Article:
To accommodate employees’ need for flexible work arrangements, businesses are shifting to remote and hybrid working in droves. And while employees are generally embracing this trend, increasingly, people working remotely are complaining of feeling burned out.

According to statistics from Ergonomic Trends, remote workers work an extra 26 hours more monthly since turning remote. Employee burnout can have numerous work-related and personal consequences, including job dissatisfaction, career change, sleeping difficulties, substance abuse, and high blood pressure.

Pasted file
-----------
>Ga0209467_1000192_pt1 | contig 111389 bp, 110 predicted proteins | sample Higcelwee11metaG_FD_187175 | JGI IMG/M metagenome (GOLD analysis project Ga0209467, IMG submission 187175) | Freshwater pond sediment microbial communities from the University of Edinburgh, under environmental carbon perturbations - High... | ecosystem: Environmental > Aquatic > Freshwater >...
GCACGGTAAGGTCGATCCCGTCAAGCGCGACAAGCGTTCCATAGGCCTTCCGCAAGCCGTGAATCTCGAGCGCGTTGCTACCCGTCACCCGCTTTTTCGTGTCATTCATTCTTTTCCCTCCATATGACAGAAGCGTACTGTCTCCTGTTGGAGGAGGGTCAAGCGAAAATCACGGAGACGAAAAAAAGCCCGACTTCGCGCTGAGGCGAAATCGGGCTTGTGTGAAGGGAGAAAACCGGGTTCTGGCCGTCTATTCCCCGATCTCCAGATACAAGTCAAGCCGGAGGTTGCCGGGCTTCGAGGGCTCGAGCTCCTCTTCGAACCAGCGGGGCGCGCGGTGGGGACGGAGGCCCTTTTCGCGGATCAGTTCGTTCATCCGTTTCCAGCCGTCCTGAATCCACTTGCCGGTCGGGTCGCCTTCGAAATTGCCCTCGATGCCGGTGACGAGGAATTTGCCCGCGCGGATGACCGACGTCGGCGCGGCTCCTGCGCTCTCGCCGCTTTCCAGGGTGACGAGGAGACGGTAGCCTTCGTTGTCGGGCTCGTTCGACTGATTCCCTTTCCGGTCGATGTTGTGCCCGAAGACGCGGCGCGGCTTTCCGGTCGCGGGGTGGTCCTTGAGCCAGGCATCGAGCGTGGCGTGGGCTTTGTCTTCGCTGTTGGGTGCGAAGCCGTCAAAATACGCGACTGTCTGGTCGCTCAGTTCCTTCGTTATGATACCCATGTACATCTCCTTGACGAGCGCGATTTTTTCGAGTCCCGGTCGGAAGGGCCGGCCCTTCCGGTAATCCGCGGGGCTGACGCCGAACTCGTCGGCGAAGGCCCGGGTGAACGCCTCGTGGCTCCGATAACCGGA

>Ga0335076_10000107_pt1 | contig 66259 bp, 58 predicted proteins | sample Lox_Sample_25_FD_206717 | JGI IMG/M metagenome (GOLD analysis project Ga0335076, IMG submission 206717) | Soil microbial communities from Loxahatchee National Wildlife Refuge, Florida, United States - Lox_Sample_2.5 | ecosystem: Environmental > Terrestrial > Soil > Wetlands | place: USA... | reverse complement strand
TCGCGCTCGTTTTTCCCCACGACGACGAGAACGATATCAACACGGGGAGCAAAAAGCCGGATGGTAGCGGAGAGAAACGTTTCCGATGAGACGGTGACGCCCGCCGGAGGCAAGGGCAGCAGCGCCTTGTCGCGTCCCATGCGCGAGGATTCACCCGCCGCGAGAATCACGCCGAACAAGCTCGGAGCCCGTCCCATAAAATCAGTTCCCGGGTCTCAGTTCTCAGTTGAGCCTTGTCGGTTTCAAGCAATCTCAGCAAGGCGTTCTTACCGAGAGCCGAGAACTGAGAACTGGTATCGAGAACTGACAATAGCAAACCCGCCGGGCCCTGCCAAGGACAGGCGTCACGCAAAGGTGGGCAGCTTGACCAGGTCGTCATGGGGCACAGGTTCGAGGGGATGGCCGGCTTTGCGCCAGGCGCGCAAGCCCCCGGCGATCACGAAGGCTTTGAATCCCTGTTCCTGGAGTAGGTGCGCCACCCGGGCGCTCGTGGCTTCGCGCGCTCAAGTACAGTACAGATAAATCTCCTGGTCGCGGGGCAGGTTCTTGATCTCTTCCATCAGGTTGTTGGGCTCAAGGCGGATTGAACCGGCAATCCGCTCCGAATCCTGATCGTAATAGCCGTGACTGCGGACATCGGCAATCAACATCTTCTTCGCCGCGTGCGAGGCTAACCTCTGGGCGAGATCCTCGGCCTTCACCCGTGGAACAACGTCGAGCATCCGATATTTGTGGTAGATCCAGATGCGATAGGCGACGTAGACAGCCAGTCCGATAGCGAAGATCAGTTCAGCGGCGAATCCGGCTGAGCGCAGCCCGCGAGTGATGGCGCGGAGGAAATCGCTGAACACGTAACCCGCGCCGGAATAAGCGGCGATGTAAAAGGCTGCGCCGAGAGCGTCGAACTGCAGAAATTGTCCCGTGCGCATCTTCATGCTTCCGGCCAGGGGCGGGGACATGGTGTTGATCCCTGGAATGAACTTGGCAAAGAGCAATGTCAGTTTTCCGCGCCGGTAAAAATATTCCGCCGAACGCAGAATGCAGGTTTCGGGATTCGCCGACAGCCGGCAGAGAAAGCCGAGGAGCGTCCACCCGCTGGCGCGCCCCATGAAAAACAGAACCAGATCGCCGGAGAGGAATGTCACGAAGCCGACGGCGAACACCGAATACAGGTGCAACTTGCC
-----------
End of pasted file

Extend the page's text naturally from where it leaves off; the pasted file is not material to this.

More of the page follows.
Take a look at the below infographic on just what is causing remote work burnout, and what employers can do to minimize the problem.

[Click image for full size version]

A Visual Guide to Remote Work Burnout

Irma Wallace

Irma Wallace

Co-founder and Vice President of SearchRank, responsible for many of the day to day operations of the company. She is also founder of The Arizona Builders’ Zone, a construction / home improvement portal.

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